Carers are often allowed to sleep during night shifts, keeping a listening ear – but not a waking eye – open for when their charges need them. In a ruling that answered what has long been an open question in the law, the Supreme Court found that, when assessing whether a worker is receiving the National Minimum Wage (NMW), hours spent asleep should not be taken into account.
The Court heard two appeals, the first concerning a highly qualified care worker who provided support to two vulnerable men in their own homes. Her duties included nine-hour night shifts for each of which she was paid £29.05. She was permitted to sleep during those shifts, but was required to keep her ears open and to respond to requests for help. In practice, the need for such help was real but infrequent.
She asserted that she was entitled to receive the NMW for all the hours of her sleep-in shifts on the basis that she was actually working throughout them, even when she was asleep. Her claim was upheld by an Employment Tribunal and the Employment Appeal Tribunal, but her employer – a mental health charity – successfully challenged that outcome before the Court of Appeal.
The second case concerned a man who worked as an on-call night care assistant who was provided with accommodation in a studio within a small care home. He was required to be present in the studio between 10:00 pm and 7:00 am, but was permitted to sleep during those hours. He had to respond to requests for assistance but, in practice, such requests were rare. In return for his services, he received free accommodation and £50, later £90, per week.
He asserted that every hour of his night shifts counted as salaried hours’ work for NMW purposes, for 365 days a year. On that basis, he claimed to be entitled to almost £240,000 in arrears of pay. However, after passing through the tribunal system, his claim foundered before the Court of Appeal.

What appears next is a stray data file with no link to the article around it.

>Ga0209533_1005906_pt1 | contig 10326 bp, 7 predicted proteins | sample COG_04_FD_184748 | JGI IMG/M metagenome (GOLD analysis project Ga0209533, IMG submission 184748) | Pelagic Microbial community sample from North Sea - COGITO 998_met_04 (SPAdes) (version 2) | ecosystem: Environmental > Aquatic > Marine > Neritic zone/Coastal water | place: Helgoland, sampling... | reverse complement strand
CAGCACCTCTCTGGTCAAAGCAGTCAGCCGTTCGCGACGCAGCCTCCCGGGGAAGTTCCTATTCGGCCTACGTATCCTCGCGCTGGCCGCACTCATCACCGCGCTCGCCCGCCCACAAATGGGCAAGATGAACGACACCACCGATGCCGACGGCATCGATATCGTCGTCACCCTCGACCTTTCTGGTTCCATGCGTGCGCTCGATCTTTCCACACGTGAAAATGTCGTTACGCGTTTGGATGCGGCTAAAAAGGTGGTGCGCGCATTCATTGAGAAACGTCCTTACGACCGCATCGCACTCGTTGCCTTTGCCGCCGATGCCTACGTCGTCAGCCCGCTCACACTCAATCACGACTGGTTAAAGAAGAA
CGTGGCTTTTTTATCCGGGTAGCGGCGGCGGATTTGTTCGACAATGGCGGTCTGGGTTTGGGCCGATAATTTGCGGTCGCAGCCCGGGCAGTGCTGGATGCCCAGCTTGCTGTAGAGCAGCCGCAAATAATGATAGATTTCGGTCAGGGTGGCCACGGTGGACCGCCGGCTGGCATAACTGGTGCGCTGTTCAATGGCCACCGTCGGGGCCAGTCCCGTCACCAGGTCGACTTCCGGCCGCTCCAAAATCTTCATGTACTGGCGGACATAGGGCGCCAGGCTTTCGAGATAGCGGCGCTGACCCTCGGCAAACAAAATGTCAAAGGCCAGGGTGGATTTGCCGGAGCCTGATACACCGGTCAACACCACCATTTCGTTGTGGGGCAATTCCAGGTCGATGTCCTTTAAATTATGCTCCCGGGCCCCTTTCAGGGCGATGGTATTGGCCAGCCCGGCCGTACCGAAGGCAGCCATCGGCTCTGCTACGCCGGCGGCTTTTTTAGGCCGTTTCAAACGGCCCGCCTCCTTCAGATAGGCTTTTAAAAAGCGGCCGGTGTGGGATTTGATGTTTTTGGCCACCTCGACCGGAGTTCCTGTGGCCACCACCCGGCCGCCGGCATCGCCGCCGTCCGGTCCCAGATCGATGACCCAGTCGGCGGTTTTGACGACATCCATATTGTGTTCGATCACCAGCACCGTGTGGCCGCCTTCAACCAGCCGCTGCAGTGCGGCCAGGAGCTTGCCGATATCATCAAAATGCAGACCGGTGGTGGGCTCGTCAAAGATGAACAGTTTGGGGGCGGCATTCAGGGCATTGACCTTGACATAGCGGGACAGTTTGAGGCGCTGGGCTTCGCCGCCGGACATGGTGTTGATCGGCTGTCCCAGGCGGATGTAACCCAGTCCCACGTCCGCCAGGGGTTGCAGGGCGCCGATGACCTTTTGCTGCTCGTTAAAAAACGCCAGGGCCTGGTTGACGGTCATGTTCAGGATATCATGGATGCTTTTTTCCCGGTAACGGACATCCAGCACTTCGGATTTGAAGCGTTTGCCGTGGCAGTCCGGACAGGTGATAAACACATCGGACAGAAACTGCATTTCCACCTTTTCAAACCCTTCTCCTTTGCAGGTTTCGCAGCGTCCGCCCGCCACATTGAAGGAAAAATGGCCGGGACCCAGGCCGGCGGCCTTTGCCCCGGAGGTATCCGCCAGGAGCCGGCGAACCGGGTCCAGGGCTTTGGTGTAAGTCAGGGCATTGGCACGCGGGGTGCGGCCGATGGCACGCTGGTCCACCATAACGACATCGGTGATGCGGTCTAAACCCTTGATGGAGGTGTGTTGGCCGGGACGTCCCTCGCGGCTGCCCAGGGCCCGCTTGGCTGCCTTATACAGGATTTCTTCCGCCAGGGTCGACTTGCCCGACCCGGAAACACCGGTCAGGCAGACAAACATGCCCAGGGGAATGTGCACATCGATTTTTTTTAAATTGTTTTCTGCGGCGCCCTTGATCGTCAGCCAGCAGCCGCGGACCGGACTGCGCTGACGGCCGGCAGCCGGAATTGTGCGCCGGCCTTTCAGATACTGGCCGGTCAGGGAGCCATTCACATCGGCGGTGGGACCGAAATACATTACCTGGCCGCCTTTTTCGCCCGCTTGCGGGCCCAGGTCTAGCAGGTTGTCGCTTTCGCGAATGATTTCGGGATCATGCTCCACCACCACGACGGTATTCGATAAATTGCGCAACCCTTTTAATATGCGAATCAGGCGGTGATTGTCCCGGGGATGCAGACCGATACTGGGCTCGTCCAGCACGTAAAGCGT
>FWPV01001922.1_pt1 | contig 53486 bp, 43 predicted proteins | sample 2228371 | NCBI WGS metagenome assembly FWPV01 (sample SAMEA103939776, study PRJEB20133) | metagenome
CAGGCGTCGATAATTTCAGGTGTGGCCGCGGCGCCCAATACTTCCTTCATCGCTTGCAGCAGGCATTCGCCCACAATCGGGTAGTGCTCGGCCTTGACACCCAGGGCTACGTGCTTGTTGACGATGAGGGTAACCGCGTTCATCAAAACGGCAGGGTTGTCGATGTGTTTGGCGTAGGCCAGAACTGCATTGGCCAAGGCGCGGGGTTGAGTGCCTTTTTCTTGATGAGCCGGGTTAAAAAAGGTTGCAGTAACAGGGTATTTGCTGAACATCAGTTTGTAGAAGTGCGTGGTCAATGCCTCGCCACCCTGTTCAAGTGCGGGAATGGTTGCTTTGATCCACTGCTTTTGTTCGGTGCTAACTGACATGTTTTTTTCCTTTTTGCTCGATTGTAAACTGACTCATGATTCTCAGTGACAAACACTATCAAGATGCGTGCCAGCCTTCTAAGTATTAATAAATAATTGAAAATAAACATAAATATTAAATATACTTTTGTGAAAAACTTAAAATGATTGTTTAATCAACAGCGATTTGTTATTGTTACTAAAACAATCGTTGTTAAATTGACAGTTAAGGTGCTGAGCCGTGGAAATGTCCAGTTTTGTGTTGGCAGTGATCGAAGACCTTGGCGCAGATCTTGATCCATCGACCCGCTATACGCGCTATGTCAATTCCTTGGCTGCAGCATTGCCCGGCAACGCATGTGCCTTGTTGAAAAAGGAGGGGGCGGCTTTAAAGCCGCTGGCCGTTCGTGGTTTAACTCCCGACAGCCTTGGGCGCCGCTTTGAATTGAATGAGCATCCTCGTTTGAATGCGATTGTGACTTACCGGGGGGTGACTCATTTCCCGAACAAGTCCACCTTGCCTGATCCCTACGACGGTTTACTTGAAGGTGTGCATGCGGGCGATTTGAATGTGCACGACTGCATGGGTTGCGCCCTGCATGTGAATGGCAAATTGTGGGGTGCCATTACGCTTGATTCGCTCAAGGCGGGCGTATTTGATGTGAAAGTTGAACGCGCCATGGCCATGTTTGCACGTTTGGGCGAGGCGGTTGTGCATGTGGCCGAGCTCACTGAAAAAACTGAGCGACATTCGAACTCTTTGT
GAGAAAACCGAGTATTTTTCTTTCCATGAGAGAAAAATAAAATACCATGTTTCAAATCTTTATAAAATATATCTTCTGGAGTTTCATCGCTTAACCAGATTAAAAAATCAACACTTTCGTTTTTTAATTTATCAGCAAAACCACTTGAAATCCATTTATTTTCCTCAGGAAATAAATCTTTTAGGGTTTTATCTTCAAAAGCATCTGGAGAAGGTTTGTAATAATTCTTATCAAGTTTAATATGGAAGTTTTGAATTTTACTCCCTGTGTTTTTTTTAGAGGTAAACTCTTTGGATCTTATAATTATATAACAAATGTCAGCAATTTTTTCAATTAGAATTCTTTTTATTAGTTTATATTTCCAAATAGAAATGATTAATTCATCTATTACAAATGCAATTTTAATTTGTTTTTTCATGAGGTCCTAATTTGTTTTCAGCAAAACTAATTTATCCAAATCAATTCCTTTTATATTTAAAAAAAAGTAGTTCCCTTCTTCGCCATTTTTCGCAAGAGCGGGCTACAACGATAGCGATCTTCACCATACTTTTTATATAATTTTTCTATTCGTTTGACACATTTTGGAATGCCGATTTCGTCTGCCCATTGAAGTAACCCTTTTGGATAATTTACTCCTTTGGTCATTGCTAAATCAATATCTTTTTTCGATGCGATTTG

In dismissing both appeals, the Supreme Court gave weight to the recommendations of the Low Pay Commission (LPC), a body that was established under the National Minimum Wage Act 1998. The expert body’s membership is widely drawn from both sides of industry and its binding recommendations have to be followed by the government unless reasons are provided to Parliament for not doing so.
The government had accepted the LPC’s recommendation that sleep-in workers should receive an allowance, and not the NMW, unless they are awake for the purposes of working. On that basis, the Court found that, if a worker is permitted to sleep during a shift and is only required to respond to emergencies, hours spent asleep should not be included in NMW calculations.
In both cases, the Court found that time when the carers were allowed to sleep should only be taken into account for the purpose of calculating whether they were paid the NMW to the extent that they were awake for the purpose of working. Their arguments that their entire shifts fell to be taken into account for that purpose therefore failed. That outcome, the Court found, accorded with a true interpretation of the National Minimum Wage Regulations 1999 and 2015.